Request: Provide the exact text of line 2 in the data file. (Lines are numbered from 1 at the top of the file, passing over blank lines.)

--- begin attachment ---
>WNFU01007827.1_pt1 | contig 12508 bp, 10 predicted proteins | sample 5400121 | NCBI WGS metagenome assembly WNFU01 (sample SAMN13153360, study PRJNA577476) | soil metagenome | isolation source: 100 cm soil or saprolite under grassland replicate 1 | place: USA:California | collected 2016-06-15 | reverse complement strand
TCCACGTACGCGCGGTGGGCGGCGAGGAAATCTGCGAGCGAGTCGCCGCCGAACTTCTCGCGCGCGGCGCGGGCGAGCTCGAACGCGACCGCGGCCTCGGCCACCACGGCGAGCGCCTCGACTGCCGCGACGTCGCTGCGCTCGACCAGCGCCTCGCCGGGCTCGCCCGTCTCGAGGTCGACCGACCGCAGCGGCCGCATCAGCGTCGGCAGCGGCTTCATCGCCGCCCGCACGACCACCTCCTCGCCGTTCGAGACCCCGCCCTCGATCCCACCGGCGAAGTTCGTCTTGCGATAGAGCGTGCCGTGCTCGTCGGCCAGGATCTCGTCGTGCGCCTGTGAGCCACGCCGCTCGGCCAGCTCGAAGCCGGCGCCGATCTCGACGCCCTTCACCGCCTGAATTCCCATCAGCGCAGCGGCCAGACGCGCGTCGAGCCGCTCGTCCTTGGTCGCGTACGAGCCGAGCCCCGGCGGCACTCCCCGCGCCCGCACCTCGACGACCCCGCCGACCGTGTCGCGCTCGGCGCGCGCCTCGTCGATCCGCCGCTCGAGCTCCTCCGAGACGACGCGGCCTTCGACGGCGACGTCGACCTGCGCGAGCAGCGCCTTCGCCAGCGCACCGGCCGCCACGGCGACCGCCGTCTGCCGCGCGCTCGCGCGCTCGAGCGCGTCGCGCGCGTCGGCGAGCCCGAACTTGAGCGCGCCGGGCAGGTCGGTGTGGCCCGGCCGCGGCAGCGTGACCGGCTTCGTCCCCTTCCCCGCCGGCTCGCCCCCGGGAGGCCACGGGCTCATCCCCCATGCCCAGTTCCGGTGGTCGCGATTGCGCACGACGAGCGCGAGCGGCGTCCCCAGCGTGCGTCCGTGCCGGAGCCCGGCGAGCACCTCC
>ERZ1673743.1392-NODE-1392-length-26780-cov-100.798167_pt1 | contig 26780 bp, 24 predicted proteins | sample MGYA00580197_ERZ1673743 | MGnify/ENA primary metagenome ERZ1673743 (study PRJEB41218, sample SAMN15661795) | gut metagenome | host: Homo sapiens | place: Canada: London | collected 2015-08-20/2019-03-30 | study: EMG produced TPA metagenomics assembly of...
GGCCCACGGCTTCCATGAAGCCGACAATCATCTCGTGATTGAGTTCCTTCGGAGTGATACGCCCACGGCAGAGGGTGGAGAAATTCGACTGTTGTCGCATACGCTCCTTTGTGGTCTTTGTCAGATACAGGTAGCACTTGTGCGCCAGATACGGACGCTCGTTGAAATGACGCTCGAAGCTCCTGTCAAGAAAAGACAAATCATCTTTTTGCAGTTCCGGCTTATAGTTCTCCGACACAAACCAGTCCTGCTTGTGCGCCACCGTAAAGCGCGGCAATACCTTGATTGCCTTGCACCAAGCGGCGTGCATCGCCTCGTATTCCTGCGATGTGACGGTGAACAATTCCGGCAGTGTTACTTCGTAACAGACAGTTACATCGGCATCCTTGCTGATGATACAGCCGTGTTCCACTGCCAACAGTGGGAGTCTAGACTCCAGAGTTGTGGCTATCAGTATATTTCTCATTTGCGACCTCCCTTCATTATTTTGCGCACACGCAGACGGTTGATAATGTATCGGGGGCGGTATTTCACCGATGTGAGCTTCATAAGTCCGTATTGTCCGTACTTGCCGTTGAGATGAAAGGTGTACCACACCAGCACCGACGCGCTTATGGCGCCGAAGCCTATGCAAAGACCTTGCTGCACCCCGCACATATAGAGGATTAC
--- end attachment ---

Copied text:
TCCACGTACGCGCGGTGGGCGGCGAGGAAATCTGCGAGCGAGTCGCCGCCGAACTTCTCGCGCGCGGCGCGGGCGAGCTCGAACGCGACCGCGGCCTCGGCCACCACGGCGAGCGCCTCGACTGCCGCGACGTCGCTGCGCTCGACCAGCGCCTCGCCGGGCTCGCCCGTCTCGAGGTCGACCGACCGCAGCGGCCGCATCAGCGTCGGCAGCGGCTTCATCGCCGCCCGCACGACCACCTCCTCGCCGTTCGAGACCCCGCCCTCGATCCCACCGGCGAAGTTCGTCTTGCGATAGAGCGTGCCGTGCTCGTCGGCCAGGATCTCGTCGTGCGCCTGTGAGCCACGCCGCTCGGCCAGCTCGAAGCCGGCGCCGATCTCGACGCCCTTCACCGCCTGAATTCCCATCAGCGCAGCGGCCAGACGCGCGTCGAGCCGCTCGTCCTTGGTCGCGTACGAGCCGAGCCCCGGCGGCACTCCCCGCGCCCGCACCTCGACGACCCCGCCGACCGTGTCGCGCTCGGCGCGCGCCTCGTCGATCCGCCGCTCGAGCTCCTCCGAGACGACGCGGCCTTCGACGGCGACGTCGACCTGCGCGAGCAGCGCCTTCGCCAGCGCACCGGCCGCCACGGCGACCGCCGTCTGCCGCGCGCTCGCGCGCTCGAGCGCGTCGCGCGCGTCGGCGAGCCCGAACTTGAGCGCGCCGGGCAGGTCGGTGTGGCCCGGCCGCGGCAGCGTGACCGGCTTCGTCCCCTTCCCCGCCGGCTCGCCCCCGGGAGGCCACGGGCTCATCCCCCATGCCCAGTTCCGGTGGTCGCGATTGCGCACGACGAGCGCGAGCGGCGTCCCCAGCGTGCGTCCGTGCCGGAGCCCGGCGAGCACCTCC